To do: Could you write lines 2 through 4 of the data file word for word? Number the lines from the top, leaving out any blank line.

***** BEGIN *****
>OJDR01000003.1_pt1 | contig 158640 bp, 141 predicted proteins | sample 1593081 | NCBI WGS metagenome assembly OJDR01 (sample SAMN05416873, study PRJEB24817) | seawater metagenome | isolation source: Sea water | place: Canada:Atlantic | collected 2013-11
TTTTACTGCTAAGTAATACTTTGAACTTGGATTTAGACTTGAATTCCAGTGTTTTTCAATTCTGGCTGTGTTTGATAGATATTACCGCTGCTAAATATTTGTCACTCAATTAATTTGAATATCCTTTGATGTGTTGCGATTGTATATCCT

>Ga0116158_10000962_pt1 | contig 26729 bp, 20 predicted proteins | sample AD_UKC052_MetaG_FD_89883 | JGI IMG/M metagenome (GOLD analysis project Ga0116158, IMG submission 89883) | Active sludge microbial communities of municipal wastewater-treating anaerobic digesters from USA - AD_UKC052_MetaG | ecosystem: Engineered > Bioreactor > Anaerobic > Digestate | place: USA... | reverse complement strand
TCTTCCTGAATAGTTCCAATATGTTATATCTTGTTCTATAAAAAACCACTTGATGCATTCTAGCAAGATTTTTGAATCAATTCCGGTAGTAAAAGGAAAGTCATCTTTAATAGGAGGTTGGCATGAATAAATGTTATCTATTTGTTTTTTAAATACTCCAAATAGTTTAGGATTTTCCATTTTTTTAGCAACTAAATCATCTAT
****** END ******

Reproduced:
TTTTACTGCTAAGTAATACTTTGAACTTGGATTTAGACTTGAATTCCAGTGTTTTTCAATTCTGGCTGTGTTTGATAGATATTACCGCTGCTAAATATTTGTCACTCAATTAATTTGAATATCCTTTGATGTGTTGCGATTGTATATCCT

>Ga0116158_10000962_pt1 | contig 26729 bp, 20 predicted proteins | sample AD_UKC052_MetaG_FD_89883 | JGI IMG/M metagenome (GOLD analysis project Ga0116158, IMG submission 89883) | Active sludge microbial communities of municipal wastewater-treating anaerobic digesters from USA - AD_UKC052_MetaG | ecosystem: Engineered > Bioreactor > Anaerobic > Digestate | place: USA... | reverse complement strand
TCTTCCTGAATAGTTCCAATATGTTATATCTTGTTCTATAAAAAACCACTTGATGCATTCTAGCAAGATTTTTGAATCAATTCCGGTAGTAAAAGGAAAGTCATCTTTAATAGGAGGTTGGCATGAATAAATGTTATCTATTTGTTTTTTAAATACTCCAAATAGTTTAGGATTTTCCATTTTTTTAGCAACTAAATCATCTAT